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HTC EVO 3D Hands-on

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HTC EVO 3D Hands-on
Taking into consideration all the great things that came along after the CTIA 2010 introduction of the HTC EVO 4G, it’s only fitting to see yet another EVOlutionary concoction at CTIA 2011. As we’ve already witnessed from the events at MWC and CES, Sprint has kept a relatively low profile in announcements, however, it made sure to knock it out of the park for CTIA 2011. The HTC EVO 3D, as its name blatantly implies, will focus most of the attention on its various 3D aspects. Although there was no mention in regards to a release date or pricing, it’s still nonetheless shaping up to be a wonderful offering that should keep it in consideration amongst the competition.

HTC EVO 3D Hands-on
HTC EVO 3D Hands-on


Comparing it to the EVO 4G, the EVO 3D actually improves upon the design and feels rather solid in its construction. Still deciding on utilizing a plastic exterior, which makes its weight feel not too overbearing, we’re digging its patterned rear cover which provides a reasonable amount of grip when held.  However, it doesn’t take the cake from other premium feeling HTC smartphones on the market such as the Desire HD or Inspire 4G – but we’re confident that it’ll be a pretty looker nonetheless.

HTC EVO 3D actually improves upon the design
HTC EVO 3D actually improves upon the design
HTC EVO 3D actually improves upon the design
HTC EVO 3D actually improves upon the design
HTC EVO 3D actually improves upon the design
HTC EVO 3D actually improves upon the design
HTC EVO 3D actually improves upon the design
HTC EVO 3D actually improves upon the design


Sizing up with the same sized 4.3” display, we’re presented with plenty of crisp details since it packs qHD (540 x 960) resolution, but interestingly enough, there is a parallax barrier overlay that brings forth 3D visuals – sans the glasses. At first, we didn’t notice the effect that much, but after a few seconds, our eyes adjusted to it and we noticed the various levels of depth that ultimately give it the 3D look. Of course it’s a nice touch that provides some novel characteristics to the handset, but not everything is displayed in 3D – only videos and photos that are recorded for 3D viewing.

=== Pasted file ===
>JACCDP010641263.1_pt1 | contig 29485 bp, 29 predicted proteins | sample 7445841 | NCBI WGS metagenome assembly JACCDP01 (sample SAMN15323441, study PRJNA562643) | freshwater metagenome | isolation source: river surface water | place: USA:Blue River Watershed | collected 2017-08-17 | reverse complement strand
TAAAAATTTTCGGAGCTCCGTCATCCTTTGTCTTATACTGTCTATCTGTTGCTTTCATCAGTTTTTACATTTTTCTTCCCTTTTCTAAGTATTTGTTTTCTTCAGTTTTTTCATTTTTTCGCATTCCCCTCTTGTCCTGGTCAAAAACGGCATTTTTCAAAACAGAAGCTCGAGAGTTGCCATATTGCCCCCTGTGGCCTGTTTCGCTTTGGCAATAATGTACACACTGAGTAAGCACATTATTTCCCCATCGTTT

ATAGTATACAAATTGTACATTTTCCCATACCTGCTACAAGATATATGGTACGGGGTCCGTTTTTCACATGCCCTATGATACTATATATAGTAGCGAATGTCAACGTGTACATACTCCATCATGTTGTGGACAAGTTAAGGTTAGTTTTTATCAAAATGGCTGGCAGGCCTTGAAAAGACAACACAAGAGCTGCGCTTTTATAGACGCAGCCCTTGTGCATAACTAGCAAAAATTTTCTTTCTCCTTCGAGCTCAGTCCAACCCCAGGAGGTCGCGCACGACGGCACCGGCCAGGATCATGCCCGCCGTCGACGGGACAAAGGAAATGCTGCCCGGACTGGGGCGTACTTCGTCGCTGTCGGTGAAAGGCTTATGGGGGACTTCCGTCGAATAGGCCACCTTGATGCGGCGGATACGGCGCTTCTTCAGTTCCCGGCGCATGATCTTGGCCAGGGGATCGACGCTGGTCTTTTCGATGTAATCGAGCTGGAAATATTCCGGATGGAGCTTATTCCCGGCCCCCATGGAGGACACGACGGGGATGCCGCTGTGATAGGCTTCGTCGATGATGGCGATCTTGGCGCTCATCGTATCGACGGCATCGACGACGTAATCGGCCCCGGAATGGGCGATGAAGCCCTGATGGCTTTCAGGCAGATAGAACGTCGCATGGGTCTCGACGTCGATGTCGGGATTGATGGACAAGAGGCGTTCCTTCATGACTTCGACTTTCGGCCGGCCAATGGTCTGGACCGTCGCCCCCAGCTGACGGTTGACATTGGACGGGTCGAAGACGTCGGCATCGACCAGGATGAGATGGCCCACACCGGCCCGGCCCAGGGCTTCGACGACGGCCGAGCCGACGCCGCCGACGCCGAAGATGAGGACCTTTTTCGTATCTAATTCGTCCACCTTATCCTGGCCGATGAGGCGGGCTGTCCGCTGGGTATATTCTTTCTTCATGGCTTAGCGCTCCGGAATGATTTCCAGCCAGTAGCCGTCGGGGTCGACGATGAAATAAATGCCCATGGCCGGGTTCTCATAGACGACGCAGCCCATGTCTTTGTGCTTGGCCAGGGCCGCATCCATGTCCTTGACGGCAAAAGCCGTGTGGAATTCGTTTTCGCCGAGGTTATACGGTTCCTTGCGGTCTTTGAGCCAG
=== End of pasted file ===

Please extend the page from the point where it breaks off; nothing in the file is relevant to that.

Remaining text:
HTC EVO 3D Hands-on
HTC EVO 3D Hands-on


Luckily, the combination of its dual-core 1.2GHz third generation Snapdragon chipset with the latest version of Sense running on top of Android 2.3 Gingerbread makes it one blazingly speedy smartphone. Initially, the new Sense UI reminded us of the good old days of HTC’s TouchFLO 3D cube that was used in some of their earlier Windows Mobile devices, but it’s a nice departure from the usual carousel we’re accustomed to seeing with Android. These eye catching graphical effects and transitions inevitably provide a refreshing experience that’s once again regarded to being an interactive evolutionary step.

HTC EVO 3D Hands-on
HTC EVO 3D Hands-on
HTC EVO 3D Hands-on
HTC EVO 3D Hands-on
HTC EVO 3D Hands-on
HTC EVO 3D Hands-on

Other notable specs include its 1.3-megapixel front-facing camera which is expected to work great with video chat over 4G, and two 5-megapixel auto-focus rear cameras (with dual-LED flash) which allow you to shoot 3D videos and photos. Likewise, you can connect an HDMI cable to it so that you’ll be able to mirror its display directly onto a high-definition television set – which provides the option to easily share content.

HTC EVO 3D Hands-on
HTC EVO 3D Hands-on

Flexing its muscles, the HTC EVO 3D is by far the most prevalent HTC Android phone announced in the last few months – and it’s only going to further the EVO branding for Sprint. Precisely making improvements in various aspects, combined with its 3D capabilities, the HTC EVO 3D is surely going to be a memorable device come this summer when it is released. Until then, let’s just cross our fingers and hope it sticks to the golden price of $200 on-contract to really get customers attracted to Sprint – if not, it can prove to be too much of an investment for some people, despite adding the 3D touch.











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